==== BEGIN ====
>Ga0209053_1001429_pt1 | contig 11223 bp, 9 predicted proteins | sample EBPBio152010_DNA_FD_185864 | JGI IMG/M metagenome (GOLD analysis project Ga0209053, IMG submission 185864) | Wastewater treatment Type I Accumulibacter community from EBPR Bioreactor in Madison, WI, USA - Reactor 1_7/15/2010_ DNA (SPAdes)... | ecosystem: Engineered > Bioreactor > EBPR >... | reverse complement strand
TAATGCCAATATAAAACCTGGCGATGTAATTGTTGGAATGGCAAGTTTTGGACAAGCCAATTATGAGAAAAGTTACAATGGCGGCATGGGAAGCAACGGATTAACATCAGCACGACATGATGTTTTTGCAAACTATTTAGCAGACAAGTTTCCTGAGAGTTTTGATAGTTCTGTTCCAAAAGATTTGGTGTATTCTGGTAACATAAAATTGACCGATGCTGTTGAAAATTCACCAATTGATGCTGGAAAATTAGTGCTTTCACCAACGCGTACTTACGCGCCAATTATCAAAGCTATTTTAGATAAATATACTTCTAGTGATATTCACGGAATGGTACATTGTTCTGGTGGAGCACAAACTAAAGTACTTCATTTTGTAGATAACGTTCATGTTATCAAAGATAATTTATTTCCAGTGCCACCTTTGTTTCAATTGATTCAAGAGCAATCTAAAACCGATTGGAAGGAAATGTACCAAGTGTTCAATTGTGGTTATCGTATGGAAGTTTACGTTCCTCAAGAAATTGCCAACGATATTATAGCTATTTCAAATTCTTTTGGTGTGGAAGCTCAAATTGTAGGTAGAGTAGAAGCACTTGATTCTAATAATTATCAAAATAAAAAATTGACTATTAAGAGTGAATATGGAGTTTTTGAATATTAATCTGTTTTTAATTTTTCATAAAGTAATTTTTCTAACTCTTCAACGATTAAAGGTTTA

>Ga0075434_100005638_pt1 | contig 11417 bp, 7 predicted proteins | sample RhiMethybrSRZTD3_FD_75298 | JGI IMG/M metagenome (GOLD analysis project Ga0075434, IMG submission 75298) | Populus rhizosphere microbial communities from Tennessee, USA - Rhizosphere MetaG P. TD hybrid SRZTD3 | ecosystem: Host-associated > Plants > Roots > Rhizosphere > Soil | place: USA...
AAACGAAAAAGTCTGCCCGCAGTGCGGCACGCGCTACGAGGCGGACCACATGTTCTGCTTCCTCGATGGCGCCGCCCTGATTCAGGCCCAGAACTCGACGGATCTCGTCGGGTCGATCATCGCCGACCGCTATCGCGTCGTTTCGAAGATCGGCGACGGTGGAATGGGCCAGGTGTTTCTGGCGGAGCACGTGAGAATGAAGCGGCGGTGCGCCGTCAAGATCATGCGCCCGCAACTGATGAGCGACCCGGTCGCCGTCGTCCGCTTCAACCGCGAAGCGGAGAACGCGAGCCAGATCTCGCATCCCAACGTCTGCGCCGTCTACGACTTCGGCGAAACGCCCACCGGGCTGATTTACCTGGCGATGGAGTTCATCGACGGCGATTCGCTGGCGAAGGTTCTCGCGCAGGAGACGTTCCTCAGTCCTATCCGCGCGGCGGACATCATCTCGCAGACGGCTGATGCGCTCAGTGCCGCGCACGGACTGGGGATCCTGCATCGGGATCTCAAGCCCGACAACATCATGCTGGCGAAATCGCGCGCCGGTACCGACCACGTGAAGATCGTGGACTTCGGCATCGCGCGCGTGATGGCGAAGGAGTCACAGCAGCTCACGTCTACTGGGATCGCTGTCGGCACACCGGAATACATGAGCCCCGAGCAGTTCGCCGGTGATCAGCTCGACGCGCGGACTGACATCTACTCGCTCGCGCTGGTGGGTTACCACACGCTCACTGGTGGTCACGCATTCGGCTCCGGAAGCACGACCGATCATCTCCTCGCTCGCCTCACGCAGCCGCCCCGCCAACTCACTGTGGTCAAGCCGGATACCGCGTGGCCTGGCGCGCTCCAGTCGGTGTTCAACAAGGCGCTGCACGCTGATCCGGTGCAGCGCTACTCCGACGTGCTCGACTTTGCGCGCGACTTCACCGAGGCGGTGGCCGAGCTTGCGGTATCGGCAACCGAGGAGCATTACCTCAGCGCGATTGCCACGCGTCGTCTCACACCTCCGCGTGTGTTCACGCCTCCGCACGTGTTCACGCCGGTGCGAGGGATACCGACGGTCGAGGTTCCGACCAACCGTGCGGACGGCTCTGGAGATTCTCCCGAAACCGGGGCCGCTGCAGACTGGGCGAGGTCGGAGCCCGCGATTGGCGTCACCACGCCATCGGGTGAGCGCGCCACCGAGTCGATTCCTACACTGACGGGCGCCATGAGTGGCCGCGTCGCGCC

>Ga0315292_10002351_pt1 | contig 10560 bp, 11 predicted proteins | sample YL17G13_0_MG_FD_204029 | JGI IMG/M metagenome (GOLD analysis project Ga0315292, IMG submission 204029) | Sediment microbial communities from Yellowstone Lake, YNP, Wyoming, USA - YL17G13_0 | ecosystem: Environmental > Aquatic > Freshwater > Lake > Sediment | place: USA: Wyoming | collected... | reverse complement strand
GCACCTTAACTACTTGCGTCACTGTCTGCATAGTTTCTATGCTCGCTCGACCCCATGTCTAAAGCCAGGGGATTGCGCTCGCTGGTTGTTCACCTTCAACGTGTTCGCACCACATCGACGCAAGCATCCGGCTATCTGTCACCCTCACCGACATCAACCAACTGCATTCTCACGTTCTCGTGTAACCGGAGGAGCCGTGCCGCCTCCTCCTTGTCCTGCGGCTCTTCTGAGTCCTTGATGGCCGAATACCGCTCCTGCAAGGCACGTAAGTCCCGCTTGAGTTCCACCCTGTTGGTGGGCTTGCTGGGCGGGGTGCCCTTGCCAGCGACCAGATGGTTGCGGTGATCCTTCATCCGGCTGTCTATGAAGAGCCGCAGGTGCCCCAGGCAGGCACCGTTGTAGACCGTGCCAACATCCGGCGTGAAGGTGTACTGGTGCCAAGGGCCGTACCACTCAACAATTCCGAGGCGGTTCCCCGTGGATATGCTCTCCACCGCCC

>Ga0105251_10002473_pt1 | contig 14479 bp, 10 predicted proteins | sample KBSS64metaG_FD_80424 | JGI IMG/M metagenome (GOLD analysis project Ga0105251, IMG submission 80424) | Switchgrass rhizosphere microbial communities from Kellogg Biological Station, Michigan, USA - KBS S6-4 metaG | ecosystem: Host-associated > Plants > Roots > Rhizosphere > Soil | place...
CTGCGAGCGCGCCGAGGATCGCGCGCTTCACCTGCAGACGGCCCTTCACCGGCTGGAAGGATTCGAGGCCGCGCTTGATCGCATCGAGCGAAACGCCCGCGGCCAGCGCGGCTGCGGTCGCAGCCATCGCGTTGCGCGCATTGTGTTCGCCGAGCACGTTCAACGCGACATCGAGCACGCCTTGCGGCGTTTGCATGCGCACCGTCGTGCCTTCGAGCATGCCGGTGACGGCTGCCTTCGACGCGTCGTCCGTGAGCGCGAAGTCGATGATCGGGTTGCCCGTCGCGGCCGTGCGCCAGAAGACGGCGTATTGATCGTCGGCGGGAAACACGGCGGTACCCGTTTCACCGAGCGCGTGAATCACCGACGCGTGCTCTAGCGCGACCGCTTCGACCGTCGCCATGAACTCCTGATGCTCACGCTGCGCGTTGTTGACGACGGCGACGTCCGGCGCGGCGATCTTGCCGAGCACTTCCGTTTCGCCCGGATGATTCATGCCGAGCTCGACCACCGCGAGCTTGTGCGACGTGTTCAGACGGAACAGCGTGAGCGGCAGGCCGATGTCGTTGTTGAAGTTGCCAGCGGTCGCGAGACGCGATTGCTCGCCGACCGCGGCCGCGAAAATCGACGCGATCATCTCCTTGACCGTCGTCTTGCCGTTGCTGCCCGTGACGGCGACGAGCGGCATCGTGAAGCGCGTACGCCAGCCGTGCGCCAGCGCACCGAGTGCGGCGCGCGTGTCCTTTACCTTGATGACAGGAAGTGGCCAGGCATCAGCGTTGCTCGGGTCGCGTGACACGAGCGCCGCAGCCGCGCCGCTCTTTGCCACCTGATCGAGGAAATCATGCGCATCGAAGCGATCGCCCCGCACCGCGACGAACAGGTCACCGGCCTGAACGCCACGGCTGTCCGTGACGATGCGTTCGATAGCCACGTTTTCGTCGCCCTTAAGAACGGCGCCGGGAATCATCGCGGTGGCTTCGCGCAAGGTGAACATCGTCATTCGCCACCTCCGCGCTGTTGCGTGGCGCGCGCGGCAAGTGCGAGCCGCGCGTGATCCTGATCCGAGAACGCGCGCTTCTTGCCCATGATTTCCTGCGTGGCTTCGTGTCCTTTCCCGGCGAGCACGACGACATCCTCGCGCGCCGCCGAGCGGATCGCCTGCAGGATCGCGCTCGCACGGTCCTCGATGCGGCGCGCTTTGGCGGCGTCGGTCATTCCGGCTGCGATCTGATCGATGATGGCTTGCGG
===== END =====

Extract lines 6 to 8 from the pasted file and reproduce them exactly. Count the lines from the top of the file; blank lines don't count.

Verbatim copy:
GCACCTTAACTACTTGCGTCACTGTCTGCATAGTTTCTATGCTCGCTCGACCCCATGTCTAAAGCCAGGGGATTGCGCTCGCTGGTTGTTCACCTTCAACGTGTTCGCACCACATCGACGCAAGCATCCGGCTATCTGTCACCCTCACCGACATCAACCAACTGCATTCTCACGTTCTCGTGTAACCGGAGGAGCCGTGCCGCCTCCTCCTTGTCCTGCGGCTCTTCTGAGTCCTTGATGGCCGAATACCGCTCCTGCAAGGCACGTAAGTCCCGCTTGAGTTCCACCCTGTTGGTGGGCTTGCTGGGCGGGGTGCCCTTGCCAGCGACCAGATGGTTGCGGTGATCCTTCATCCGGCTGTCTATGAAGAGCCGCAGGTGCCCCAGGCAGGCACCGTTGTAGACCGTGCCAACATCCGGCGTGAAGGTGTACTGGTGCCAAGGGCCGTACCACTCAACAATTCCGAGGCGGTTCCCCGTGGATATGCTCTCCACCGCCC

>Ga0105251_10002473_pt1 | contig 14479 bp, 10 predicted proteins | sample KBSS64metaG_FD_80424 | JGI IMG/M metagenome (GOLD analysis project Ga0105251, IMG submission 80424) | Switchgrass rhizosphere microbial communities from Kellogg Biological Station, Michigan, USA - KBS S6-4 metaG | ecosystem: Host-associated > Plants > Roots > Rhizosphere > Soil | place...
CTGCGAGCGCGCCGAGGATCGCGCGCTTCACCTGCAGACGGCCCTTCACCGGCTGGAAGGATTCGAGGCCGCGCTTGATCGCATCGAGCGAAACGCCCGCGGCCAGCGCGGCTGCGGTCGCAGCCATCGCGTTGCGCGCATTGTGTTCGCCGAGCACGTTCAACGCGACATCGAGCACGCCTTGCGGCGTTTGCATGCGCACCGTCGTGCCTTCGAGCATGCCGGTGACGGCTGCCTTCGACGCGTCGTCCGTGAGCGCGAAGTCGATGATCGGGTTGCCCGTCGCGGCCGTGCGCCAGAAGACGGCGTATTGATCGTCGGCGGGAAACACGGCGGTACCCGTTTCACCGAGCGCGTGAATCACCGACGCGTGCTCTAGCGCGACCGCTTCGACCGTCGCCATGAACTCCTGATGCTCACGCTGCGCGTTGTTGACGACGGCGACGTCCGGCGCGGCGATCTTGCCGAGCACTTCCGTTTCGCCCGGATGATTCATGCCGAGCTCGACCACCGCGAGCTTGTGCGACGTGTTCAGACGGAACAGCGTGAGCGGCAGGCCGATGTCGTTGTTGAAGTTGCCAGCGGTCGCGAGACGCGATTGCTCGCCGACCGCGGCCGCGAAAATCGACGCGATCATCTCCTTGACCGTCGTCTTGCCGTTGCTGCCCGTGACGGCGACGAGCGGCATCGTGAAGCGCGTACGCCAGCCGTGCGCCAGCGCACCGAGTGCGGCGCGCGTGTCCTTTACCTTGATGACAGGAAGTGGCCAGGCATCAGCGTTGCTCGGGTCGCGTGACACGAGCGCCGCAGCCGCGCCGCTCTTTGCCACCTGATCGAGGAAATCATGCGCATCGAAGCGATCGCCCCGCACCGCGACGAACAGGTCACCGGCCTGAACGCCACGGCTGTCCGTGACGATGCGTTCGATAGCCACGTTTTCGTCGCCCTTAAGAACGGCGCCGGGAATCATCGCGGTGGCTTCGCGCAAGGTGAACATCGTCATTCGCCACCTCCGCGCTGTTGCGTGGCGCGCGCGGCAAGTGCGAGCCGCGCGTGATCCTGATCCGAGAACGCGCGCTTCTTGCCCATGATTTCCTGCGTGGCTTCGTGTCCTTTCCCGGCGAGCACGACGACATCCTCGCGCGCCGCCGAGCGGATCGCCTGCAGGATCGCGCTCGCACGGTCCTCGATGCGGCGCGCTTTGGCGGCGTCGGTCATTCCGGCTGCGATCTGATCGATGATGGCTTGCGG